Shewatsel, Leh, Ladakh, India - Today, His Holiness the Dalai Lama was invited to lunch in the Abispang garden of Spituk monastery by the Ladakh Buddhist Association (LBA) and the All-Ladakh Gonpa Association (LGA). The road along which he drove was lined by the faithful in their best clothes with flowers in their hands.
Former MP and current President of the LBA, Thupstan Tsewang, briefly welcomed His Holiness and thanked him for having visited Ladakh once again, for giving teachings, and for having given audience to so many of the people of Ladakh.
Addressing members of the audience as, “My dear dharma brothers and sisters”, His Holiness told them that he was pleased to come to Ladakh for several weeks to avoid the humidity of the rainy season in the lower regions of India that include Dharamshala, his long-term residence in Himachal Pradesh.
“The people of Ladakh have shown me great devotion and clearly have sincere faith in the teaching of the Buddha. I’ve been pleased also to see the friendship and camaraderie that exists here between Muslims, Buddhists and people of other faiths.
“After Tibet lost its freedom, I came into exile, and since then I have observed the unchanging faith and dedication of the people of the Himalayan region from Ladakh to Arunachal Pradesh. On this occasion too, I was able to come to Ladakh and give some teachings. I would like to thank everyone here, lay people, monastics, our Muslim friends and others for their friendship and warm-heartedness. The people of the Himalayan region hold me close in their hearts, and I feel close to them too.”
His Holiness recited the first verse of the Praise to Manjushri:
I pay homage to Manjushri
Who has a youthful demeanour,
And whose light of wisdom
Dispels the darkness of ignorance.
“I have been doing the practice of Manjushri, the combined practice of peaceful and wrathful aspects of Manjushri, for many years. As this verse makes clear, Manjushri helps dispel the darkness of ignorance, which essentially involves the misconception that beings and things exist independently and objectively. Insight into the nature of things also brings clarity to our day-to-day conduct.
“We all bask in our mother’s affection from the moment we’re born. This is the way our lives start and why it’s important that we then continue to live our lives in the light of love and compassion.
“Everywhere in world people talk about peace. But will it simply fall from the sky? It will not. Generally, we fight for our own victory and the defeat of our rivals. It would be much better if we had a stronger sense of the oneness of humanity. So many people died in the first and second world wars, but what good did it bring? We must try to resolve differences through dialogue and discussion, not by resorting to the use of weapons. We should protect the lives of others.
“From the moment of birth, we survive as a result of our mother’s love and compassion. If we go on to live our lives on the basis of love and compassion, we’ll find true peace of mind and be able to contribute to peace in the world.
“I’m 88 years old, nearly 90. I’ve seen such violence during my lifetime. Nuclear weapons were used at the end of the second world —very sad. Instead of thinking of others in terms of ‘us’ and ‘them’ and being focused only on our own side, we should aim for peace and harmonious coexistence in the world. I pray that we may create a world in which there is no more violence or fear.”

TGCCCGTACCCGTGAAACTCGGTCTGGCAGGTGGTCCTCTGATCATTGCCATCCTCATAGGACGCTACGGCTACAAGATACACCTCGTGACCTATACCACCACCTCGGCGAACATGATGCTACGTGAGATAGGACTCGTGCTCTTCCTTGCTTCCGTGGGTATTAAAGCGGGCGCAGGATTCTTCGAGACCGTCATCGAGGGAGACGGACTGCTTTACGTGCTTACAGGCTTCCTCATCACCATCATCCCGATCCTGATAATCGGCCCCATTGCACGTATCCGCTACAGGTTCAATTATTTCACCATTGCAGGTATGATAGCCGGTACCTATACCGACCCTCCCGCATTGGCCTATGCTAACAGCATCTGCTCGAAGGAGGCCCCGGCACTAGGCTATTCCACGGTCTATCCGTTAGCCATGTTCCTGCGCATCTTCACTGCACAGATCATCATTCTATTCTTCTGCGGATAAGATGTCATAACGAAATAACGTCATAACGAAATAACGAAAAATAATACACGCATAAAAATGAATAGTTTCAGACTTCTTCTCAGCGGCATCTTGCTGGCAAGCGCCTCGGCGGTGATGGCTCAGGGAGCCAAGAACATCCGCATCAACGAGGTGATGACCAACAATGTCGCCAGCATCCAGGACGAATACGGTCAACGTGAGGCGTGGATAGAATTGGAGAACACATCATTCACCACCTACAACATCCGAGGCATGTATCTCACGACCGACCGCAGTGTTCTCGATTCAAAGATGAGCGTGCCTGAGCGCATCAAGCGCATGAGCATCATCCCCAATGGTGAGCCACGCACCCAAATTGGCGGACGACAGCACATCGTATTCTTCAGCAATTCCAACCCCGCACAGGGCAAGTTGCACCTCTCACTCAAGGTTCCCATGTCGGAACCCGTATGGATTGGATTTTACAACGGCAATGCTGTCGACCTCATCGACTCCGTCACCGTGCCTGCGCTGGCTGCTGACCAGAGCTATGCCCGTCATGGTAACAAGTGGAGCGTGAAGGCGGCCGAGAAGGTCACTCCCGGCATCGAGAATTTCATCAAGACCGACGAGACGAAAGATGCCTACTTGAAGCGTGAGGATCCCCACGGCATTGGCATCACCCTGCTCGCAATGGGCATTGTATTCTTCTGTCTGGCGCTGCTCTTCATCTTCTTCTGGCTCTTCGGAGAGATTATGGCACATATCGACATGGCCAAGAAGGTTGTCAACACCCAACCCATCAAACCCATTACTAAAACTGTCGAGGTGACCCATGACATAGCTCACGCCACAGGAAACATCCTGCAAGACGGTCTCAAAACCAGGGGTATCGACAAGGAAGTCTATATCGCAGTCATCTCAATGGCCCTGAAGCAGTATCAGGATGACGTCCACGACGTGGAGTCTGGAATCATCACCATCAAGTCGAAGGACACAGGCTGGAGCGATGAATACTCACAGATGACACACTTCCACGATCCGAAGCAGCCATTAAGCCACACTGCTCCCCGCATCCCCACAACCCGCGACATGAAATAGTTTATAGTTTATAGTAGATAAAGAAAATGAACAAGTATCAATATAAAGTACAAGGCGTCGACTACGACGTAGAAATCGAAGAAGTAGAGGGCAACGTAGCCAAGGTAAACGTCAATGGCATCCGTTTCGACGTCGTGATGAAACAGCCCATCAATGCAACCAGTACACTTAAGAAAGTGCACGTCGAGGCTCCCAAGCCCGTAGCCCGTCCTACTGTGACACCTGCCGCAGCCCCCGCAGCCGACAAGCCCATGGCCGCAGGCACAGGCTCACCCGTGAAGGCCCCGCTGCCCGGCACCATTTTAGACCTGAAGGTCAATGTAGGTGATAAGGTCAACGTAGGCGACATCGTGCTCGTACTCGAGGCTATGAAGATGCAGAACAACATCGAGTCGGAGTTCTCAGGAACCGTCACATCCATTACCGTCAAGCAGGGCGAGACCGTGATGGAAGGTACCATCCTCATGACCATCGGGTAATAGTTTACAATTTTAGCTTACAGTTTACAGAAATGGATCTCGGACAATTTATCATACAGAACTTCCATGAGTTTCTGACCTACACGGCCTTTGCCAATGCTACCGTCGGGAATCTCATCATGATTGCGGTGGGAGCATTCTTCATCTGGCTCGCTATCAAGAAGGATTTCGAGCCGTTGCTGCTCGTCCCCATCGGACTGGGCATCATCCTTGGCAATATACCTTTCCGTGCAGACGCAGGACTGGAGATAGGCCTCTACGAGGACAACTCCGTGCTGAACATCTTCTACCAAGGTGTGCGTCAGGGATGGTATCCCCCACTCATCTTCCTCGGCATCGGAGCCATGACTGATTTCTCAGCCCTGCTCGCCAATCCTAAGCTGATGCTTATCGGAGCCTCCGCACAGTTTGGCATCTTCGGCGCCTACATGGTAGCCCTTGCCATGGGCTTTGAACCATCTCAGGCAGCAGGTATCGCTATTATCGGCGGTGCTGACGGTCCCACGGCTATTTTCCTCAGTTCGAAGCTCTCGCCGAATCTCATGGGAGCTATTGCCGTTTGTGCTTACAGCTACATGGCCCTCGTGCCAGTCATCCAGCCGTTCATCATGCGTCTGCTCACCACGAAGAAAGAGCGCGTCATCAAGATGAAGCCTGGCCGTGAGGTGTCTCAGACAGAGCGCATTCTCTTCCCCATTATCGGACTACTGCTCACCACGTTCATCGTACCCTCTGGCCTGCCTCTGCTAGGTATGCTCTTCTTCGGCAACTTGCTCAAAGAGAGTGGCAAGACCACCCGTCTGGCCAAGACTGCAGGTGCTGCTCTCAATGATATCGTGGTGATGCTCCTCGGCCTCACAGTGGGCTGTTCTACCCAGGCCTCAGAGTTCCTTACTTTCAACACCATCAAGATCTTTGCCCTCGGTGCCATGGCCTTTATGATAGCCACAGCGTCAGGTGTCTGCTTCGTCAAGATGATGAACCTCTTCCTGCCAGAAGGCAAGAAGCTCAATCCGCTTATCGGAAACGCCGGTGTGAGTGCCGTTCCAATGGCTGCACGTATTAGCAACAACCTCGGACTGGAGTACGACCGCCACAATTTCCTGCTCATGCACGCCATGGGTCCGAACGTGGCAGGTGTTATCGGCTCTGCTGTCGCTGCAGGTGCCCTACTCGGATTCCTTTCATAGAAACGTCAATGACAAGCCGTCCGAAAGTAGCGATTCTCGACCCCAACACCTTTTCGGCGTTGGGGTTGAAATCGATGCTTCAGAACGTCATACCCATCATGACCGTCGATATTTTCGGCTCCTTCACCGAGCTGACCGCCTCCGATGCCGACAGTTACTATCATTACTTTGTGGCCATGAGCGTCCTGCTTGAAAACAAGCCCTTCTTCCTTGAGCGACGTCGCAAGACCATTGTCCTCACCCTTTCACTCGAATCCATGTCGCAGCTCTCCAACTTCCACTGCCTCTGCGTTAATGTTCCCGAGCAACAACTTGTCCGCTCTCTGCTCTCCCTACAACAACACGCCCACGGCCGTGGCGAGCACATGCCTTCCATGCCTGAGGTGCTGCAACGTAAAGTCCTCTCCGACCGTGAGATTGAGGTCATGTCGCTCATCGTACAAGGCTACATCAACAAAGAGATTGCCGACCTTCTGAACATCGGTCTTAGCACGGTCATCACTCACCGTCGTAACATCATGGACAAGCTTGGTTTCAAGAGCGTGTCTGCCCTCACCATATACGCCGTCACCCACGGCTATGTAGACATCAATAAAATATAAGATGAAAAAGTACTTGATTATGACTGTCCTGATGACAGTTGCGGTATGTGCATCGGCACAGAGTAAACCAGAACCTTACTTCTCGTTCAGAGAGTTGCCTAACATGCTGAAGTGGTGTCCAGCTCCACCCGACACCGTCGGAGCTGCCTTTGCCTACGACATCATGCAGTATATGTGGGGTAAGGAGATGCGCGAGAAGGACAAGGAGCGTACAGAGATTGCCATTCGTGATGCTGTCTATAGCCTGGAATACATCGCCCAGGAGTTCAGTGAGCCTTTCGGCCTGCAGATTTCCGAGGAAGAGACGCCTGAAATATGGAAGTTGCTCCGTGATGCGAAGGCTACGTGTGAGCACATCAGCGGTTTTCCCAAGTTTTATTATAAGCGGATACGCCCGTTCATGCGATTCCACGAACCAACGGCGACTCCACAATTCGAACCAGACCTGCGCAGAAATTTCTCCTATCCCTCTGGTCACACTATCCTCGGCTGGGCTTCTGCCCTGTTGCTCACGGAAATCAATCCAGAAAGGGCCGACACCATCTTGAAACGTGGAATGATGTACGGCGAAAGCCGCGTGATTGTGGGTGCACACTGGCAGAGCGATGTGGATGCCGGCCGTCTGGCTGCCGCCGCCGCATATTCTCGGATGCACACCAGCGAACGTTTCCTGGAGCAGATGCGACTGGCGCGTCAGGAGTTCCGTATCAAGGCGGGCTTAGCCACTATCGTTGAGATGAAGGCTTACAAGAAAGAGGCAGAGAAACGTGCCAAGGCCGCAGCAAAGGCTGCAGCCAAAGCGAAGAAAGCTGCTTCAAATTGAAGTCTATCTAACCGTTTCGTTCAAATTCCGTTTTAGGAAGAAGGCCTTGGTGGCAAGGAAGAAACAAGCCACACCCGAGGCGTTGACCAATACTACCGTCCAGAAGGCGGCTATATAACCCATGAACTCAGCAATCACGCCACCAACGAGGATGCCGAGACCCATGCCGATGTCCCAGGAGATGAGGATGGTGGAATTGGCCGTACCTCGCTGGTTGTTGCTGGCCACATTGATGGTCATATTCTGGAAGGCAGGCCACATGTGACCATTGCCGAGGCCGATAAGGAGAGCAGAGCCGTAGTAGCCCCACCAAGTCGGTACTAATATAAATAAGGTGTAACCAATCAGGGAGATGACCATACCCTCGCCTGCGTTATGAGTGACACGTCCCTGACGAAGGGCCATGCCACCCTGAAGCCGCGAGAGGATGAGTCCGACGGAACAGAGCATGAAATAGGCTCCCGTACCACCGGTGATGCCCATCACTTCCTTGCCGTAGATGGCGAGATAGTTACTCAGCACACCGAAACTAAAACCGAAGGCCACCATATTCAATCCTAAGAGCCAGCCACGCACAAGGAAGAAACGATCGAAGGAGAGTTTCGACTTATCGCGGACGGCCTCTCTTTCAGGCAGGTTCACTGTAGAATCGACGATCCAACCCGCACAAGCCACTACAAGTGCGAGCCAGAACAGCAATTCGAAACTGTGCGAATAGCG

His Holiness pointed out that historically people have also fought each other in the name of religion. But, since all religions convey an essential message of love and being of service to others, others, to fight on the basis of religion is contradictory. He added that there are differences in philosophy, but these are differences we should respect, not fight over. We should aim for the kind of inter-religious harmony we find in Ladakh.
The apricots and apples he had been offered reminded His Holiness of the apricots that grew abundantly in Norbulingka. “I used to sit under the trees and knock them down with a stick. We had apples too, but not as good as these.” His Holiness then bit into an apple to show how strong his teeth are and that he has not lost a single tooth that he received from his mother.
His Holiness mentioned how important it is to study philosophy and logic, which really helps achieve peace of mind. It’s one thing to pray, he said, but if you study it helps reduce your ignorance. He revealed that he’s found from his own experience that meditating on the awakening mind of bodhichitta and the view of emptiness really strengthen peace of mind.
“I would like to thank the local Union Territory Government, the Government of India for all their help while I’ve been here. I would also like to thank the organizers of this event and my fellow guests for receiving me here today.
“I have nothing else to say. We’ll meet again in the coming years. Thank you.”
After lunch, as he was preparing to leave, His Holiness had a few final words to add.
“You have invited me here with joy and celebration, for which I’d like to say—Tashi Delek.
“Elsewhere in India distinction is sometimes drawn between one caste and another. However, you should know that all human beings are the same with no need to regard some as high and others as low. As for us, we are all followers of the Buddha. We all have the same Buddha nature and the ability to achieve Buddhahood. Therefore, it would be better if we worked to develop the awakening mind of bodhichitta by cultivating love and compassion towards everyone.
“That’s all. Thank you.”